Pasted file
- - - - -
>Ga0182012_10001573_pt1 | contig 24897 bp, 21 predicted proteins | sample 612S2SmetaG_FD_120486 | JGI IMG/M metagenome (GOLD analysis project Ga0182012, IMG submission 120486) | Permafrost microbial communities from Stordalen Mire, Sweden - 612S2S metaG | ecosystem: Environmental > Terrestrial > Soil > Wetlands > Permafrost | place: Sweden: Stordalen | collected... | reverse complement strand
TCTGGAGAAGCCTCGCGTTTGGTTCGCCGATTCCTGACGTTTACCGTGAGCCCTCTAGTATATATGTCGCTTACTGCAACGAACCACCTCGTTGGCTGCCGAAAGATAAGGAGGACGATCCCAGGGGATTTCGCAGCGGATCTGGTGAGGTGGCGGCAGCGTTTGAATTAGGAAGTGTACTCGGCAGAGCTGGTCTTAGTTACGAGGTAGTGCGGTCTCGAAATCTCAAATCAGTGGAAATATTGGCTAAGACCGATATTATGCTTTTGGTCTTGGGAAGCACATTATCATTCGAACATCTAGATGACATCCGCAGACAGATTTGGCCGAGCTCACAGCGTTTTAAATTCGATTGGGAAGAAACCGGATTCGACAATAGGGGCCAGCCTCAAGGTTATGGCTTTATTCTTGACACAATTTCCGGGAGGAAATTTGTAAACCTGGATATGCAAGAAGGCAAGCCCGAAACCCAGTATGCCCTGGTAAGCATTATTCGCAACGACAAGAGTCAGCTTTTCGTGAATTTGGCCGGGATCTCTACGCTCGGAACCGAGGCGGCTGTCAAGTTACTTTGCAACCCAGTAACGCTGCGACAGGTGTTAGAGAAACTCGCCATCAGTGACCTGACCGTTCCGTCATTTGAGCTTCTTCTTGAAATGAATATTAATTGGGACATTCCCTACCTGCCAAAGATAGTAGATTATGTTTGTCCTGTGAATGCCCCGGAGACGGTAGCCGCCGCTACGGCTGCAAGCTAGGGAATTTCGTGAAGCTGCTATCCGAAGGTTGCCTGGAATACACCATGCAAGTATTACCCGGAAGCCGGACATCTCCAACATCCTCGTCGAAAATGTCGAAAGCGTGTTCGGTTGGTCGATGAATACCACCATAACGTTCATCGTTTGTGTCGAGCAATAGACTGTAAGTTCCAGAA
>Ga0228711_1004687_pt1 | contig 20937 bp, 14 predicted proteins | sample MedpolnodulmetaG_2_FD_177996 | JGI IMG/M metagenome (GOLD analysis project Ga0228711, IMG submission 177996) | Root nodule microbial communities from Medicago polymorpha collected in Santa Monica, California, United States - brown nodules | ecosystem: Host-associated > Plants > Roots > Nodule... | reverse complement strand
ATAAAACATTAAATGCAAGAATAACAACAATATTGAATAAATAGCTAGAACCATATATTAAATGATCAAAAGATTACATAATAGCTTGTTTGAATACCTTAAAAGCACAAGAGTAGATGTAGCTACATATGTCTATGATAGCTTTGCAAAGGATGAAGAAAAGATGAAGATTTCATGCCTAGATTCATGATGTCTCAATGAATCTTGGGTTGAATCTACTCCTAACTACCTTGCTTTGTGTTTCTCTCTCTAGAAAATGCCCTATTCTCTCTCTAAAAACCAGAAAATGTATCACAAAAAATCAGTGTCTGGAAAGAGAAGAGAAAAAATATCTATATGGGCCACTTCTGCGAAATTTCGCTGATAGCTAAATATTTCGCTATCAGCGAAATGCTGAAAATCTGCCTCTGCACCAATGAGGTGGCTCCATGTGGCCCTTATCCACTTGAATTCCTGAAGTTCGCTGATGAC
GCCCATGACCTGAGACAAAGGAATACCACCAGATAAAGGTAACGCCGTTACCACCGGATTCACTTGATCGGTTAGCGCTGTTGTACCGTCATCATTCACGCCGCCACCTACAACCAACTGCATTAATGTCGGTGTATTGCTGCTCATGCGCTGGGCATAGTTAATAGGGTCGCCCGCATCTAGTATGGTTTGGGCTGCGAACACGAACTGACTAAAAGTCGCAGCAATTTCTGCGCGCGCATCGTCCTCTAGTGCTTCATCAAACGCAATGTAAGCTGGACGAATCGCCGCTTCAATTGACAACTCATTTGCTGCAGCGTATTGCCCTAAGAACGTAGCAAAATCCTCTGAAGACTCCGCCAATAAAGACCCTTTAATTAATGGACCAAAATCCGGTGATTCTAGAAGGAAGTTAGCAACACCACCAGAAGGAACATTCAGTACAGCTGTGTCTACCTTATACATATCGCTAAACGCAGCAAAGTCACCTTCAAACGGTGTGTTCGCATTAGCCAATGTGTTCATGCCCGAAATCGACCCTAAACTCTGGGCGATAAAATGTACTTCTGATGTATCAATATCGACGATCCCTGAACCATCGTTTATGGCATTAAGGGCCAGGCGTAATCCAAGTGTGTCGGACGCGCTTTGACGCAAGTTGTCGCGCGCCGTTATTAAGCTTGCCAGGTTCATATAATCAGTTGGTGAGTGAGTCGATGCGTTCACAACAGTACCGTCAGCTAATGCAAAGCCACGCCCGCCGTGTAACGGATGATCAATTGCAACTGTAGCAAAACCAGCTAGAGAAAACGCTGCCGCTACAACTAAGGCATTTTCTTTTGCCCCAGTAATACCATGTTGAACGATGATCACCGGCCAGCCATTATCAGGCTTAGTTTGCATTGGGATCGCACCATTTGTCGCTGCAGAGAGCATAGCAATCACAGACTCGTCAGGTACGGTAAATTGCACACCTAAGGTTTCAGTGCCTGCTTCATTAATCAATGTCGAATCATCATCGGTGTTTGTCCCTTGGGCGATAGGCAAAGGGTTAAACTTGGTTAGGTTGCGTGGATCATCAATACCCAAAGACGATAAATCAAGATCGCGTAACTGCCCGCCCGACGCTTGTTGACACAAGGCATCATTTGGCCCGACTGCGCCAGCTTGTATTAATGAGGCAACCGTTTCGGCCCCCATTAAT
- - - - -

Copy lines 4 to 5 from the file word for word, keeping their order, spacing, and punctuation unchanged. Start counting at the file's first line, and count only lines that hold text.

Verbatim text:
ATAAAACATTAAATGCAAGAATAACAACAATATTGAATAAATAGCTAGAACCATATATTAAATGATCAAAAGATTACATAATAGCTTGTTTGAATACCTTAAAAGCACAAGAGTAGATGTAGCTACATATGTCTATGATAGCTTTGCAAAGGATGAAGAAAAGATGAAGATTTCATGCCTAGATTCATGATGTCTCAATGAATCTTGGGTTGAATCTACTCCTAACTACCTTGCTTTGTGTTTCTCTCTCTAGAAAATGCCCTATTCTCTCTCTAAAAACCAGAAAATGTATCACAAAAAATCAGTGTCTGGAAAGAGAAGAGAAAAAATATCTATATGGGCCACTTCTGCGAAATTTCGCTGATAGCTAAATATTTCGCTATCAGCGAAATGCTGAAAATCTGCCTCTGCACCAATGAGGTGGCTCCATGTGGCCCTTATCCACTTGAATTCCTGAAGTTCGCTGATGAC
GCCCATGACCTGAGACAAAGGAATACCACCAGATAAAGGTAACGCCGTTACCACCGGATTCACTTGATCGGTTAGCGCTGTTGTACCGTCATCATTCACGCCGCCACCTACAACCAACTGCATTAATGTCGGTGTATTGCTGCTCATGCGCTGGGCATAGTTAATAGGGTCGCCCGCATCTAGTATGGTTTGGGCTGCGAACACGAACTGACTAAAAGTCGCAGCAATTTCTGCGCGCGCATCGTCCTCTAGTGCTTCATCAAACGCAATGTAAGCTGGACGAATCGCCGCTTCAATTGACAACTCATTTGCTGCAGCGTATTGCCCTAAGAACGTAGCAAAATCCTCTGAAGACTCCGCCAATAAAGACCCTTTAATTAATGGACCAAAATCCGGTGATTCTAGAAGGAAGTTAGCAACACCACCAGAAGGAACATTCAGTACAGCTGTGTCTACCTTATACATATCGCTAAACGCAGCAAAGTCACCTTCAAACGGTGTGTTCGCATTAGCCAATGTGTTCATGCCCGAAATCGACCCTAAACTCTGGGCGATAAAATGTACTTCTGATGTATCAATATCGACGATCCCTGAACCATCGTTTATGGCATTAAGGGCCAGGCGTAATCCAAGTGTGTCGGACGCGCTTTGACGCAAGTTGTCGCGCGCCGTTATTAAGCTTGCCAGGTTCATATAATCAGTTGGTGAGTGAGTCGATGCGTTCACAACAGTACCGTCAGCTAATGCAAAGCCACGCCCGCCGTGTAACGGATGATCAATTGCAACTGTAGCAAAACCAGCTAGAGAAAACGCTGCCGCTACAACTAAGGCATTTTCTTTTGCCCCAGTAATACCATGTTGAACGATGATCACCGGCCAGCCATTATCAGGCTTAGTTTGCATTGGGATCGCACCATTTGTCGCTGCAGAGAGCATAGCAATCACAGACTCGTCAGGTACGGTAAATTGCACACCTAAGGTTTCAGTGCCTGCTTCATTAATCAATGTCGAATCATCATCGGTGTTTGTCCCTTGGGCGATAGGCAAAGGGTTAAACTTGGTTAGGTTGCGTGGATCATCAATACCCAAAGACGATAAATCAAGATCGCGTAACTGCCCGCCCGACGCTTGTTGACACAAGGCATCATTTGGCCCGACTGCGCCAGCTTGTATTAATGAGGCAACCGTTTCGGCCCCCATTAAT